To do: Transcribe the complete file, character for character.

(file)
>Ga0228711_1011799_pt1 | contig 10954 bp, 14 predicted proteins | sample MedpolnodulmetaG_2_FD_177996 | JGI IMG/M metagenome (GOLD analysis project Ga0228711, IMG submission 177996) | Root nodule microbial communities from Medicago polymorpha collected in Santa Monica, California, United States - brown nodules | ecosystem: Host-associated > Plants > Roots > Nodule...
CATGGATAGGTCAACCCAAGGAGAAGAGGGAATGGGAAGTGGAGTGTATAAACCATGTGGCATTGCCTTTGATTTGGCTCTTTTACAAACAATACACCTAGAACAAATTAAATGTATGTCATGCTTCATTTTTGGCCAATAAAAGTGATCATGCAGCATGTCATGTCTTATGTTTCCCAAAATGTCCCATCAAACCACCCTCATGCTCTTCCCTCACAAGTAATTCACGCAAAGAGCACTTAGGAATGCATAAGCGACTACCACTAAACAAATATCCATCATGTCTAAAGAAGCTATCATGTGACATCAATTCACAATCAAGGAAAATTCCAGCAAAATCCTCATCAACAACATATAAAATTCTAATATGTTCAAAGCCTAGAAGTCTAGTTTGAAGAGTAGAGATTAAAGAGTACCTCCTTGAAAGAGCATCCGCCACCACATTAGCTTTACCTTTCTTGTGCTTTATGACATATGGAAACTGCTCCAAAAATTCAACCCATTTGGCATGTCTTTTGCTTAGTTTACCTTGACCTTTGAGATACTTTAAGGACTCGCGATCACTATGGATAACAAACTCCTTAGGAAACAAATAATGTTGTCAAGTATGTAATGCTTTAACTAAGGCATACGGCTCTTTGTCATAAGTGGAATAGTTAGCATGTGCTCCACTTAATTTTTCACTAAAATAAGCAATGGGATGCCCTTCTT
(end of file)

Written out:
>Ga0228711_1011799_pt1 | contig 10954 bp, 14 predicted proteins | sample MedpolnodulmetaG_2_FD_177996 | JGI IMG/M metagenome (GOLD analysis project Ga0228711, IMG submission 177996) | Root nodule microbial communities from Medicago polymorpha collected in Santa Monica, California, United States - brown nodules | ecosystem: Host-associated > Plants > Roots > Nodule...
CATGGATAGGTCAACCCAAGGAGAAGAGGGAATGGGAAGTGGAGTGTATAAACCATGTGGCATTGCCTTTGATTTGGCTCTTTTACAAACAATACACCTAGAACAAATTAAATGTATGTCATGCTTCATTTTTGGCCAATAAAAGTGATCATGCAGCATGTCATGTCTTATGTTTCCCAAAATGTCCCATCAAACCACCCTCATGCTCTTCCCTCACAAGTAATTCACGCAAAGAGCACTTAGGAATGCATAAGCGACTACCACTAAACAAATATCCATCATGTCTAAAGAAGCTATCATGTGACATCAATTCACAATCAAGGAAAATTCCAGCAAAATCCTCATCAACAACATATAAAATTCTAATATGTTCAAAGCCTAGAAGTCTAGTTTGAAGAGTAGAGATTAAAGAGTACCTCCTTGAAAGAGCATCCGCCACCACATTAGCTTTACCTTTCTTGTGCTTTATGACATATGGAAACTGCTCCAAAAATTCAACCCATTTGGCATGTCTTTTGCTTAGTTTACCTTGACCTTTGAGATACTTTAAGGACTCGCGATCACTATGGATAACAAACTCCTTAGGAAACAAATAATGTTGTCAAGTATGTAATGCTTTAACTAAGGCATACGGCTCTTTGTCATAAGTGGAATAGTTAGCATGTGCTCCACTTAATTTTTCACTAAAATAAGCAATGGGATGCCCTTCTT